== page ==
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Chmod shortcuts for Linux

Chmod commands in Linux terminal
In a few previous posts, we learned how to change file and directory permissions with chmod. The standard method is to use numbers to represent various permissions. For example, typing “chmod 777 directoryname” will make the directory readable, writable, and executable for all users, local or otherwise.

There are many other codes to chmod for various permissions, but before we go into that, let’s learn some shortcuts. Rather than typing number that you might forget or accidentally give the wrong permissions, chmod also allows shortcuts. For example, if you wanted the group and others to be able to read and write a file, type:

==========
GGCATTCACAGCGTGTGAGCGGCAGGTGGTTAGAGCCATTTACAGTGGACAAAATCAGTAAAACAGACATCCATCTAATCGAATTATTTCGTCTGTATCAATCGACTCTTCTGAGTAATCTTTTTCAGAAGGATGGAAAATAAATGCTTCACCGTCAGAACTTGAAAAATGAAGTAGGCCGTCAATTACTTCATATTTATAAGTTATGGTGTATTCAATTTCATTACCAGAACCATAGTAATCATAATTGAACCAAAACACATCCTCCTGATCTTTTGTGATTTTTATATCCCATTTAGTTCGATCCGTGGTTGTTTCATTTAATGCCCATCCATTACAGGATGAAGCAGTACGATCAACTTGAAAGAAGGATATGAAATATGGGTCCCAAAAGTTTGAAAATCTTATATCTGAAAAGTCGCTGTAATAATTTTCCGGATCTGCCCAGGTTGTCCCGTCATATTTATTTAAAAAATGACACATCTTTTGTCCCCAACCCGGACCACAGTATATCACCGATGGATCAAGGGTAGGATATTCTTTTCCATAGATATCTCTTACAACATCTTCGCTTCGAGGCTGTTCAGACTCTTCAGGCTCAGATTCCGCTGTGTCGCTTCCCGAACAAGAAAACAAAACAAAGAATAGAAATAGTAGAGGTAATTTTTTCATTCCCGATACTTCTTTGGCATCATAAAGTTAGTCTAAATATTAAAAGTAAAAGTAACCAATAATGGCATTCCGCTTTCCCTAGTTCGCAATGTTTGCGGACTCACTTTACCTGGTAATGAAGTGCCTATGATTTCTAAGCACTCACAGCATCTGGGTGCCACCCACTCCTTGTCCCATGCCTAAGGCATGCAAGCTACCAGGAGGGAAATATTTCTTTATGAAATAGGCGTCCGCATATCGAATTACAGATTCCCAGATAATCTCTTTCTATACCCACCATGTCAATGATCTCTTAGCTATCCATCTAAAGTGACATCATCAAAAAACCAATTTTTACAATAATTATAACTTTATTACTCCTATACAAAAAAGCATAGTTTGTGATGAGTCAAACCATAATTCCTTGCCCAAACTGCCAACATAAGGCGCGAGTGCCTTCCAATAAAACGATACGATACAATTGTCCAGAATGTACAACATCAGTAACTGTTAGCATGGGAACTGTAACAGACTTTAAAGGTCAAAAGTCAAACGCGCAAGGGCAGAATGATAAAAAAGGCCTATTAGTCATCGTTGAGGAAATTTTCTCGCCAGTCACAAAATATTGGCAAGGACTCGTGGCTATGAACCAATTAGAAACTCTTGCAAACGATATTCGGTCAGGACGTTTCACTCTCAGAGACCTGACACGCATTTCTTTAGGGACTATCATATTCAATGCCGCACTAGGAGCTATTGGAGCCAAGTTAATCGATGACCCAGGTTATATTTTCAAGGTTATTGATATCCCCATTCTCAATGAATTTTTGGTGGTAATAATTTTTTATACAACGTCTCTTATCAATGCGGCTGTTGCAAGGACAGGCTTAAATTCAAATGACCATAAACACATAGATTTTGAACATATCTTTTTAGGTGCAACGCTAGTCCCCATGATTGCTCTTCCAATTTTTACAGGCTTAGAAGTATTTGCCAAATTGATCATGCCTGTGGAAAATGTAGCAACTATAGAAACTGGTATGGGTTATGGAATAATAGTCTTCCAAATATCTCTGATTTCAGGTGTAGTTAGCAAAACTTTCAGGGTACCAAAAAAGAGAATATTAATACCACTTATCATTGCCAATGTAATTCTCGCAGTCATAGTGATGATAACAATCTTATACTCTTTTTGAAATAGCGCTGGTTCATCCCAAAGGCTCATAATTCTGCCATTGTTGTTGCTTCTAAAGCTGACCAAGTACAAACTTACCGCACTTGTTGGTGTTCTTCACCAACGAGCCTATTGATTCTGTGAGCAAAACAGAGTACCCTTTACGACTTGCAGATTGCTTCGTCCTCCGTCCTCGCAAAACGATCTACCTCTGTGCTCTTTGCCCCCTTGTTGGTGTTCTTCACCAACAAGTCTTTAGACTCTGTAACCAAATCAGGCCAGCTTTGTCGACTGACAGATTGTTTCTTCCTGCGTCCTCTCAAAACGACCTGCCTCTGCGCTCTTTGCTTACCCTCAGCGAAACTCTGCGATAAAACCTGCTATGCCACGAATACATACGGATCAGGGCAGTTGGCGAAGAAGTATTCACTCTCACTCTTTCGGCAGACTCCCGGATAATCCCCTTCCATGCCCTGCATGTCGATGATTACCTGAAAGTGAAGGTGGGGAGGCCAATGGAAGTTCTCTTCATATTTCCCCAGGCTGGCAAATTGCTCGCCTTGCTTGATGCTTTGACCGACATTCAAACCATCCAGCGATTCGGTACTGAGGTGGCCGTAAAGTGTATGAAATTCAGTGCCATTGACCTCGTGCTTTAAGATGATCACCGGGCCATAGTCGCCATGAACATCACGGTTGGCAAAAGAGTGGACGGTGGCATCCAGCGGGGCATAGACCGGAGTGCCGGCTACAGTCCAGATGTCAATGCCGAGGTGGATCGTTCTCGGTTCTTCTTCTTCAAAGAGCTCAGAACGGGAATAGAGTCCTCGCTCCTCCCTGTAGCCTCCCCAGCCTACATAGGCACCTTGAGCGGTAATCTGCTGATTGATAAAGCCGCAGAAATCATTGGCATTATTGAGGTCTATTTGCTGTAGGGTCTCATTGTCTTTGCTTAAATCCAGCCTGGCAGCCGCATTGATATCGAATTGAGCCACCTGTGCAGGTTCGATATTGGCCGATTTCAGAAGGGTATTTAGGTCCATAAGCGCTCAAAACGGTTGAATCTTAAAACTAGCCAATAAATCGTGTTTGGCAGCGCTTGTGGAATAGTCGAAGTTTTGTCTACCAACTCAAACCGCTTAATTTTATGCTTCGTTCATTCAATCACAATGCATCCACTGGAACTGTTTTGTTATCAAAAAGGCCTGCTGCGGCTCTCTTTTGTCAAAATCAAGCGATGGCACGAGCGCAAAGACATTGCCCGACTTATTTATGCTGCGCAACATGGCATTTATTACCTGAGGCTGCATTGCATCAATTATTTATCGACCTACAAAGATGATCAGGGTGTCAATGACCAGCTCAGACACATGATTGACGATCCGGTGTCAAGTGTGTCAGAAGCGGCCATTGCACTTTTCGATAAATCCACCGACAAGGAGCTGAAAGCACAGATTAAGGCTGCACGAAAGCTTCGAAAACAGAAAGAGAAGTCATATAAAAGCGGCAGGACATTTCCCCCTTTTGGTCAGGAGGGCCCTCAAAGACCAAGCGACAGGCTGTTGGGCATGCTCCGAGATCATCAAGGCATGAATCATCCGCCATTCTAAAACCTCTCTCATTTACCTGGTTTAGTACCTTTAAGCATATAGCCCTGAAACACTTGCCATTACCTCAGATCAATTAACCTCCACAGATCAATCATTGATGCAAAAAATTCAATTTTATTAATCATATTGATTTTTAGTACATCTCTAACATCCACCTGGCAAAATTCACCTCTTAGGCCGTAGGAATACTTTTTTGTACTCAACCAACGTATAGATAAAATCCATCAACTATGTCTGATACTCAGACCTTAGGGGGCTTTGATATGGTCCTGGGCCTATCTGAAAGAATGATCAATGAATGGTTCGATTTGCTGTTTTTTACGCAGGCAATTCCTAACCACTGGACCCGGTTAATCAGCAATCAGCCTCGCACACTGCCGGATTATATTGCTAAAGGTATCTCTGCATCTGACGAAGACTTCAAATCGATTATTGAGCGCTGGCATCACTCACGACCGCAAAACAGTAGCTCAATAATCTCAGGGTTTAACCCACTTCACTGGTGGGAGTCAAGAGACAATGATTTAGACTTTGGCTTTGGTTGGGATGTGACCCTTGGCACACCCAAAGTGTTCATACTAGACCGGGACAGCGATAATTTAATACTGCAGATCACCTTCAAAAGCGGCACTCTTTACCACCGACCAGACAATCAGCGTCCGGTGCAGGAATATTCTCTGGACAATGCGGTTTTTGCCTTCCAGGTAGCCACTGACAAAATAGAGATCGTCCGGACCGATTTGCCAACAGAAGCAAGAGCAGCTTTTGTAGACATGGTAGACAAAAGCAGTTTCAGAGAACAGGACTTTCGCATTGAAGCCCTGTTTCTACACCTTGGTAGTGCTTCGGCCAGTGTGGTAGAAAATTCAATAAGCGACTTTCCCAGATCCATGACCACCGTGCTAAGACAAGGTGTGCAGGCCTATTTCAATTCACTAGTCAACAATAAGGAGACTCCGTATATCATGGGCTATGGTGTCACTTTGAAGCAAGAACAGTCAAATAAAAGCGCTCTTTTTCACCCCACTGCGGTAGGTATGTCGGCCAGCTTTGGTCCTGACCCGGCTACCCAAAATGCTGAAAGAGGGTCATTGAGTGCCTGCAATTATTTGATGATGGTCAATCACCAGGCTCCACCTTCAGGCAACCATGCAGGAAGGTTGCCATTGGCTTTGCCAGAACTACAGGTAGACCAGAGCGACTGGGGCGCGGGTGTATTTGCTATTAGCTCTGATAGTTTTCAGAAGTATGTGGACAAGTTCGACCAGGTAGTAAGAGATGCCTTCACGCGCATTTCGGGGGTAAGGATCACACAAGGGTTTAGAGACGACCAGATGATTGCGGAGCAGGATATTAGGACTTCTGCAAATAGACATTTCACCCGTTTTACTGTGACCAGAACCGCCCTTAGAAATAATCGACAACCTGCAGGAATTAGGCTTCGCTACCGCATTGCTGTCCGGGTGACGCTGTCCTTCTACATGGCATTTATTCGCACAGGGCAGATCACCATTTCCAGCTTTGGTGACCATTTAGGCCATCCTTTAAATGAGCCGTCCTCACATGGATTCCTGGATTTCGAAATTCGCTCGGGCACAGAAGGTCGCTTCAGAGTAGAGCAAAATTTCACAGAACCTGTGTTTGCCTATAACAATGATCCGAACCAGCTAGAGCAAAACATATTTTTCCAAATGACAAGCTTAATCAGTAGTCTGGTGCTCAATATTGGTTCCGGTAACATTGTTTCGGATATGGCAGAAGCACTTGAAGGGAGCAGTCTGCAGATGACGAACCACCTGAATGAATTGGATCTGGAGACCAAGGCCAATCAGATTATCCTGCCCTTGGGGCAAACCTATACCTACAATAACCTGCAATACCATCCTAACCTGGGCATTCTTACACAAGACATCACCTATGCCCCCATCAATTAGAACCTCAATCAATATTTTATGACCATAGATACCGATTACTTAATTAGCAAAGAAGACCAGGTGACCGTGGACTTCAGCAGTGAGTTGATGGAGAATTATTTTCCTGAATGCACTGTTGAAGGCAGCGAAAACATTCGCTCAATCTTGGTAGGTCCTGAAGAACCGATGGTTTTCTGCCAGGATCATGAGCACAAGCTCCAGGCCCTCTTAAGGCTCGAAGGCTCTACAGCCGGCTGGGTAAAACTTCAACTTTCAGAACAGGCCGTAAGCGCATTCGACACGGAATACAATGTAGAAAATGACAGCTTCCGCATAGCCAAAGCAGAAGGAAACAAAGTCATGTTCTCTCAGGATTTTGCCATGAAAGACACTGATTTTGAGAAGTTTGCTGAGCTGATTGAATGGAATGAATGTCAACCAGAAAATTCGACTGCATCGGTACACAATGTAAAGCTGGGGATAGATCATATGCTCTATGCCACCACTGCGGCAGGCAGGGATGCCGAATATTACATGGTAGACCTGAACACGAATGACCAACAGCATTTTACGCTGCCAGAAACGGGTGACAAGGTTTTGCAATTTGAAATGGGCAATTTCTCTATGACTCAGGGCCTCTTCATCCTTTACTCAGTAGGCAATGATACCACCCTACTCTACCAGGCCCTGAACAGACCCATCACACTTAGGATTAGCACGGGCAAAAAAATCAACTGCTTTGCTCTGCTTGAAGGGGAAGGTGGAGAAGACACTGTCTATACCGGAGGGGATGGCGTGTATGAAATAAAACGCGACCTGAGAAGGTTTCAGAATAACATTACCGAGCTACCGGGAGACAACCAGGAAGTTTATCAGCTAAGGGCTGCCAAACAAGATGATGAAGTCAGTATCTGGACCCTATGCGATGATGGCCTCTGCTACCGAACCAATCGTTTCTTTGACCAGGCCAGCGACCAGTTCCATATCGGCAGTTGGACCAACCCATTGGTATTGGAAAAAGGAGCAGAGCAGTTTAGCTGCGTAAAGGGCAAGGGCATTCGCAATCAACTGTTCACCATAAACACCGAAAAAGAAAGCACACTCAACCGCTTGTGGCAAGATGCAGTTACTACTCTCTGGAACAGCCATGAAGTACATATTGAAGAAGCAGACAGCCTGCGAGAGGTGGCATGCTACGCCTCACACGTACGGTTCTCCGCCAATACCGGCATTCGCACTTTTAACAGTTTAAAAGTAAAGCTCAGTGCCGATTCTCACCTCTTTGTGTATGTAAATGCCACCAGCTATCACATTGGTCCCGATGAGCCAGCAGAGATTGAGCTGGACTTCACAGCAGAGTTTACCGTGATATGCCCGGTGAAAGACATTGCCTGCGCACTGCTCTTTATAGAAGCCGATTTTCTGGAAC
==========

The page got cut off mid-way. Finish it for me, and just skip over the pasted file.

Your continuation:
chmod go=rx filename

To give read/write/execute permissions to all (i.e. 777), type:

chmod a=rwx

You might find this easier the next time you need to change some permissions. We’ll cover more tips in the near future. Keep visiting this blog for updates.

Photo Source: Wikimedia Commons

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